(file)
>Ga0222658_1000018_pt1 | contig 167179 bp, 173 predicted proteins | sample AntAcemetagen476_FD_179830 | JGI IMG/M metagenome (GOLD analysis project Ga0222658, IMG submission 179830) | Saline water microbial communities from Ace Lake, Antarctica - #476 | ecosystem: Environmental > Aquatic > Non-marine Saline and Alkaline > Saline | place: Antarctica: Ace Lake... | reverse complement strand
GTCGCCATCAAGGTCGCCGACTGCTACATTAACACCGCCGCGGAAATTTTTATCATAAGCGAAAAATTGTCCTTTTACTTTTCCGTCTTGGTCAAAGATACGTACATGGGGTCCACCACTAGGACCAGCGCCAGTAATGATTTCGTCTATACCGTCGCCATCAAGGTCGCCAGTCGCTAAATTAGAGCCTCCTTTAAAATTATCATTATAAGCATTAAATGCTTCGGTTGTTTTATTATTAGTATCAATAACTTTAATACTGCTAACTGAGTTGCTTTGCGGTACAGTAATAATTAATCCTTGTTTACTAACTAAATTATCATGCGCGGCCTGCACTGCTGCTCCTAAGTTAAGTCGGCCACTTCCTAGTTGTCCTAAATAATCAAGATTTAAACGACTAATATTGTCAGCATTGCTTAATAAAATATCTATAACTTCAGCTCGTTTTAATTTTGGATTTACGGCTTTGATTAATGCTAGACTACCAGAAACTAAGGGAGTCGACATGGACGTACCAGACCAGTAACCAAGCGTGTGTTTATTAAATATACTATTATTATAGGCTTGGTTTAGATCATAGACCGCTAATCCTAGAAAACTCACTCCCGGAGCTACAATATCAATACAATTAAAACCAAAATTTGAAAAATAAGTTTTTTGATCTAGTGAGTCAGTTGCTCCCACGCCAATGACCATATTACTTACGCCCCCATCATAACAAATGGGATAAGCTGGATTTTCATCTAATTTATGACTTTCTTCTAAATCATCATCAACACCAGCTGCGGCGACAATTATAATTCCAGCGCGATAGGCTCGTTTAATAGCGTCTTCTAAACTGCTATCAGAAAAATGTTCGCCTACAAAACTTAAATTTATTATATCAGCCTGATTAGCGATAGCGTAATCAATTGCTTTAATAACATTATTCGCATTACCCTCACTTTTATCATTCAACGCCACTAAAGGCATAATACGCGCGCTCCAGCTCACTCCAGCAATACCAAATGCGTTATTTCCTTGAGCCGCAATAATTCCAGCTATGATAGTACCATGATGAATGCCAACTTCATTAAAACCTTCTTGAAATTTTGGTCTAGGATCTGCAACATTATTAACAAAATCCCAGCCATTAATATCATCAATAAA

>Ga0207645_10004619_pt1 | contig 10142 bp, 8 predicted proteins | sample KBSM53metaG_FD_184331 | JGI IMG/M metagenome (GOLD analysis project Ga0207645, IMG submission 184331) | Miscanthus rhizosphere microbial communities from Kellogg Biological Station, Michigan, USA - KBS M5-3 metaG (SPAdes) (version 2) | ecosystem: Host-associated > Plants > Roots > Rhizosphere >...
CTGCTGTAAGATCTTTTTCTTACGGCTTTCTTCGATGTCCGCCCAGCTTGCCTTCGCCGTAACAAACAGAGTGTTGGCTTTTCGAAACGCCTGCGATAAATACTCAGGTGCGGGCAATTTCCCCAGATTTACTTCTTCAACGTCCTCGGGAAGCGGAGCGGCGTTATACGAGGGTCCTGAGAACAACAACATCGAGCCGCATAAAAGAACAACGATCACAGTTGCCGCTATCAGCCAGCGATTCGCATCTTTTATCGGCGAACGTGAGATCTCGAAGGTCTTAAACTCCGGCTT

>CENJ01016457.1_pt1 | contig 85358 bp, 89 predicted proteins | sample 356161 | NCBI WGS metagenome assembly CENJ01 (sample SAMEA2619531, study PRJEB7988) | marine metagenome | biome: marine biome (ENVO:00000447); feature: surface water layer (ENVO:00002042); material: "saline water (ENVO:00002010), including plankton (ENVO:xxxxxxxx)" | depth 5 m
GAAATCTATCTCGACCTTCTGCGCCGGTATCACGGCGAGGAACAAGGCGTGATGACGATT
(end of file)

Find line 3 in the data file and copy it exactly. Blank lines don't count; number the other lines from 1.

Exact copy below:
>Ga0207645_10004619_pt1 | contig 10142 bp, 8 predicted proteins | sample KBSM53metaG_FD_184331 | JGI IMG/M metagenome (GOLD analysis project Ga0207645, IMG submission 184331) | Miscanthus rhizosphere microbial communities from Kellogg Biological Station, Michigan, USA - KBS M5-3 metaG (SPAdes) (version 2) | ecosystem: Host-associated > Plants > Roots > Rhizosphere >...